In California, it’s no ordinary Friday. Today marks the first April 20—a one-day stoners’ pride parade also known as 4/20—since the state legalized recreational marijuana.
The epicenter of celebration should arguably be this weekend’s High Times Cannabis Cup SoCal: a three-day festival and trade show in San Bernardino, where an estimated 20,000 people are expecting to enjoy performances by rappers that include Nas, Lil Wayne, and 2 Chainz; a slew of munchie-satisfying food trucks; a petting zoo stocked with baby goats; a ferris wheel; and, most important, a whole lot of cannabis in the form of edibles, topicals, flowers, concentrates, and more.
The Cannabis Cup isn’t just a carnival. It’s an award, sort of like a cross between an Oscar and the stoner’s Good Housekeeping Seal. After judges spend a week evaluating the aesthetics, aroma, taste, burnability, and overall effect of competing strains of cannabis, they announce winners at the Cup, where, presumably, everyone can try them out.
Except on Wednesday (April 18), the San Bernardino City Council slapped High Times with what can only be classified as an epic buzzkill: The Cannabis Cup was denied a cannabis permit. The California Board of Cannabis Control requires local governments to approve events two months in advance, but San Bernardino, according to the Washington Post, didn’t even have a system to issue permits until earlier this month. In other words, California’s legalization of recreational cannabis has made it more difficult for High Times to legally hold the Cannabis Cup.
It’s not the first time bureaucratic challenges came up this week. At a “Dawn of Cannabis” summit held at the Los Angeles headquarters of delivery service Eaze on Wednesday, regulators, dispensary owners, delivery drivers, and other stakeholders lamented the raise in taxes since Jan. 1, and acknowledged California’s long road ahead.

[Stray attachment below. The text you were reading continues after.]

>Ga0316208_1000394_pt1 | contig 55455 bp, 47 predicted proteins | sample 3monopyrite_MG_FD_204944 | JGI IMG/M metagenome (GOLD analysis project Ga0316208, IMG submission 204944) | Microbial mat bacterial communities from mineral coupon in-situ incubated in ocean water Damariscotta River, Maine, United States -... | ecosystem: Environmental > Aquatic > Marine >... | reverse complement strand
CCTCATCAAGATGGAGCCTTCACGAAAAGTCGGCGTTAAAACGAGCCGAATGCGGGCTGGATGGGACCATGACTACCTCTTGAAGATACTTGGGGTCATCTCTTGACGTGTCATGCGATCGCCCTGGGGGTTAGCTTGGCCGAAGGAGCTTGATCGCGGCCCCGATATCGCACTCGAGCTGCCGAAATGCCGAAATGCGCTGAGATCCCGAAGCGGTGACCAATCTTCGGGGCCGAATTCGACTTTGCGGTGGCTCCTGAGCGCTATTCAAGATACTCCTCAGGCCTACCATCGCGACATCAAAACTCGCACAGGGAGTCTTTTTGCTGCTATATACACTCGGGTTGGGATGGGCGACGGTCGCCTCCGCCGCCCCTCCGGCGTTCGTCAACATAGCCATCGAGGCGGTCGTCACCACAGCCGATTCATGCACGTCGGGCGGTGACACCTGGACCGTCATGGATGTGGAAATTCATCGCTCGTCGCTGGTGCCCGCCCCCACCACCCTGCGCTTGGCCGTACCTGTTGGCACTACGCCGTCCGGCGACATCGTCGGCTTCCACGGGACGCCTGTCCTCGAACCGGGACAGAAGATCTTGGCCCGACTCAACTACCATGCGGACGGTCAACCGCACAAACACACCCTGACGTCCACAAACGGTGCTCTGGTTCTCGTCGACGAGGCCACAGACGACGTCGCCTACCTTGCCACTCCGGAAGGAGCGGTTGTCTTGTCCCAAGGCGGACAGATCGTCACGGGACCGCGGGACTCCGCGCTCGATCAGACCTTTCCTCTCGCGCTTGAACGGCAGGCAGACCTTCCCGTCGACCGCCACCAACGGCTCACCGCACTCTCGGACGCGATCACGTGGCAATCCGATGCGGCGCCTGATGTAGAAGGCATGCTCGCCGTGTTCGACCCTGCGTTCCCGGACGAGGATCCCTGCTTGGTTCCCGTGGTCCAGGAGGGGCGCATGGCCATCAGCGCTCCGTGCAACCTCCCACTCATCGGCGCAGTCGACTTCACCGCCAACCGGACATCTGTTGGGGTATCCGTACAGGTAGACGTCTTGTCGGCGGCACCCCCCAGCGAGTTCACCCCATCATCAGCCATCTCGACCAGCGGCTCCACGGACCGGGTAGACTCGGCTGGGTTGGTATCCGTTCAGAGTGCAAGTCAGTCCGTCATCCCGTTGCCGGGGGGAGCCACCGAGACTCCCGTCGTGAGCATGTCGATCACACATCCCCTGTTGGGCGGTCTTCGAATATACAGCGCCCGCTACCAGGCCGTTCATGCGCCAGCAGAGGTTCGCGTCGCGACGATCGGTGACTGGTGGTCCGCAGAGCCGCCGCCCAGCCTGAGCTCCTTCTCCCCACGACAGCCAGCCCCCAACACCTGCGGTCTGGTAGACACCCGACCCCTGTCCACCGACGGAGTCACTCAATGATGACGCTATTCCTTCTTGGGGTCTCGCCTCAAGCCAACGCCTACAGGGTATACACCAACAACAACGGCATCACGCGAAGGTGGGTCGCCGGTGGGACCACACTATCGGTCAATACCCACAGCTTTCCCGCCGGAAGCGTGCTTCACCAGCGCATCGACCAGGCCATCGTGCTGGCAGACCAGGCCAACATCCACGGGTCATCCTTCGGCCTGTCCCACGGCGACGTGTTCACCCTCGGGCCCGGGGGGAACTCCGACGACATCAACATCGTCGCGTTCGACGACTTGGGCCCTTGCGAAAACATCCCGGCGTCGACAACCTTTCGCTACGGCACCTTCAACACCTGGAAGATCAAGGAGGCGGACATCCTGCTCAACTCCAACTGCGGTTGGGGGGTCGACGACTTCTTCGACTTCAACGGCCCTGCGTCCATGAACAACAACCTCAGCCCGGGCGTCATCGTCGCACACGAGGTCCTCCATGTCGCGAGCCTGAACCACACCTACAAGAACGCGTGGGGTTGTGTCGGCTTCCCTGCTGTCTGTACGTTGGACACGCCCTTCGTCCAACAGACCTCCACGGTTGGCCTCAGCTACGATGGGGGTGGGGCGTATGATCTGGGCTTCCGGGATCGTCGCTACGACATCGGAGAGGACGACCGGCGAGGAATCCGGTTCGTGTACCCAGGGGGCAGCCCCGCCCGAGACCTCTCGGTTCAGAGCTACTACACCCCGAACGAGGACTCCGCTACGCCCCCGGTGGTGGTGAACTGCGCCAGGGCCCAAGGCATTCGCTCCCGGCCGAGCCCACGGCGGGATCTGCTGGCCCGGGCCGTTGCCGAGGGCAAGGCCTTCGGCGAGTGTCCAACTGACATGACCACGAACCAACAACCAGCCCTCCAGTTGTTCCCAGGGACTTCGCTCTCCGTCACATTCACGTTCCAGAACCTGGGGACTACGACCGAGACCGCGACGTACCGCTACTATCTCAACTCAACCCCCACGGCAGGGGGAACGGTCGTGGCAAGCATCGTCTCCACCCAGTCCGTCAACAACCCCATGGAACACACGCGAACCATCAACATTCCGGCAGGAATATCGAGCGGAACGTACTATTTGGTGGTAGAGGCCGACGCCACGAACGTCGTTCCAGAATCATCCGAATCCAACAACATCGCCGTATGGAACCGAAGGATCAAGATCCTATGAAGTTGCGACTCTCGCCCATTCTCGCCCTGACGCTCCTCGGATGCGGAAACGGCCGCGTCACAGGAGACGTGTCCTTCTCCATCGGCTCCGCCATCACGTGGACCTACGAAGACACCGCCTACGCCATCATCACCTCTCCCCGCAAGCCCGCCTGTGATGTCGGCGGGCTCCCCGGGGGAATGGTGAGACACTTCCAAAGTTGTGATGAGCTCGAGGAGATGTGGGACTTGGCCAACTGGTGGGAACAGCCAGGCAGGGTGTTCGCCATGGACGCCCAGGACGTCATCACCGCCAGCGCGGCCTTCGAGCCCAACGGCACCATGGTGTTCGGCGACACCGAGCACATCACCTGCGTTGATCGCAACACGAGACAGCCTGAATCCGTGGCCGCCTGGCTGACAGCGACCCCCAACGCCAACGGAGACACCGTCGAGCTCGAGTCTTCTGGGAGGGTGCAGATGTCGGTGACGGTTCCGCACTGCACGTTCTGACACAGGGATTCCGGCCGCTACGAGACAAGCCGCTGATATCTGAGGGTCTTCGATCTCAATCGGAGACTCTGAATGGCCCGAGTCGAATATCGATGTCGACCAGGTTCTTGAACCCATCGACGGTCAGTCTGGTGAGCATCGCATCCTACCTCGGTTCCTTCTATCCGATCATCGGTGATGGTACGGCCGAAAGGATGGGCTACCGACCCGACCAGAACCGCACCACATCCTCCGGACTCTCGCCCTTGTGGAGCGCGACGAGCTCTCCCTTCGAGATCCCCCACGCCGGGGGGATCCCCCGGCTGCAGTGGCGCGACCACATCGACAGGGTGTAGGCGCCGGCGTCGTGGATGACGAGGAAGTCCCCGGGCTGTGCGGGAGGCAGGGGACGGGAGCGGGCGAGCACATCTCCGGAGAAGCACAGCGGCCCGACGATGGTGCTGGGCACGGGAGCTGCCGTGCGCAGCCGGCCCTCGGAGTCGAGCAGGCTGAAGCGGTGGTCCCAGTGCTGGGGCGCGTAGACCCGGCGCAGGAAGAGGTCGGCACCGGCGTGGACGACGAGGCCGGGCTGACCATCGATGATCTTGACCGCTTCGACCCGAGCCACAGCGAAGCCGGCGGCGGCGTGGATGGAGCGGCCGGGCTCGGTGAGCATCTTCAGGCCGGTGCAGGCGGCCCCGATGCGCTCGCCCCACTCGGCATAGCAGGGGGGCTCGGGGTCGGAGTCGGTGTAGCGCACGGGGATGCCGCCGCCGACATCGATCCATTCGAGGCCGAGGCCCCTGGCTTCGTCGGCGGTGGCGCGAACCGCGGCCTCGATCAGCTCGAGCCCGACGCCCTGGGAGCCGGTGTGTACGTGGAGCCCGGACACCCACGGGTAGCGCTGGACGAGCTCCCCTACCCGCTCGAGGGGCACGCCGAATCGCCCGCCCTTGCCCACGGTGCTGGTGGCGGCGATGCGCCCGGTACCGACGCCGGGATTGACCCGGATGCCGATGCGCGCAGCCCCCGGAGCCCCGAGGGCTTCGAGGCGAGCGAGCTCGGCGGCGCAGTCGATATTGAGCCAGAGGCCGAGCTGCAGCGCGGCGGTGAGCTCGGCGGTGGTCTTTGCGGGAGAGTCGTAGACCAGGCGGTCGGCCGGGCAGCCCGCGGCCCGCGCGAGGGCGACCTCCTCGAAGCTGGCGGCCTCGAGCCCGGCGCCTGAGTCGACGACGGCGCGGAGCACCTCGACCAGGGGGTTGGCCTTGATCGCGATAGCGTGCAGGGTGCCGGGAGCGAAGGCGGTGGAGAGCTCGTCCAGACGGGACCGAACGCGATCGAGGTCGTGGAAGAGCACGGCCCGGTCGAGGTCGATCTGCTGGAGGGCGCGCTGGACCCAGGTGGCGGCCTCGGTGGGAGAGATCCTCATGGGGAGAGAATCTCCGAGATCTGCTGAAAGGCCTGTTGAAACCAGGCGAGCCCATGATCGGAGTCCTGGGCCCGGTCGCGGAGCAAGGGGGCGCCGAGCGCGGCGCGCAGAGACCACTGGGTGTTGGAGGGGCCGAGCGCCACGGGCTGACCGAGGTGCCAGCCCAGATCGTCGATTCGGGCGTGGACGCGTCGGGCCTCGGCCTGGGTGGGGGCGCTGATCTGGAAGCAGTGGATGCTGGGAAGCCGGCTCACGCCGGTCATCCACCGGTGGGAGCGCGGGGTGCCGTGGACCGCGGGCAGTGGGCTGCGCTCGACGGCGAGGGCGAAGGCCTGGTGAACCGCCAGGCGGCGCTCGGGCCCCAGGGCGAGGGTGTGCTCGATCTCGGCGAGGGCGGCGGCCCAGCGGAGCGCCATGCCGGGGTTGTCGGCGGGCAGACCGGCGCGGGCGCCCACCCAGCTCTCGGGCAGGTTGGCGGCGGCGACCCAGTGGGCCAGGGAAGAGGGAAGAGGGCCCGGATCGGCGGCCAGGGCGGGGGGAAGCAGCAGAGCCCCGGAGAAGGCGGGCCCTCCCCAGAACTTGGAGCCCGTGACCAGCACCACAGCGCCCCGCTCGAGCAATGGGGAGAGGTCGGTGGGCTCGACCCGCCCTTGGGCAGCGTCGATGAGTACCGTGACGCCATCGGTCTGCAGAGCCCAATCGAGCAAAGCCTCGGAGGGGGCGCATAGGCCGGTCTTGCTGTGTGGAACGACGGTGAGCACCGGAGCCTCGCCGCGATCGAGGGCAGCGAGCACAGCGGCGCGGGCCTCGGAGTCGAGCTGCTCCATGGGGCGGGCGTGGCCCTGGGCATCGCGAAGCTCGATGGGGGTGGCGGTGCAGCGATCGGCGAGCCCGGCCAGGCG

“We have a lot of catching up to do,” Cat Packer, head of LA’s newly formed Department of Cannabis Regulation, said. “There will be some times when there are these blurred lines between what’s a regulatory fix and what’s a legislative fix.”
The organizers of the Cannabis Cup say the show will go on this weekend, and its FAQ page still encourages guests to bring their own bud. It makes no specific mention of how cannabis sale or consumption will be handled. (High Times representatives haven’t responded to a specific question about that. We’ll update this post if they do.)
“As organizers, we will emphasize to vendors the continuing need to respect current laws and codes,” High Times’ head of events, Brian Rucker, said in a statement. “This event is about much more than buying and selling marijuana. It celebrates the people, music, and medicine that heal so many, who are part of a culture that unites millions. The movement will not be stopped.”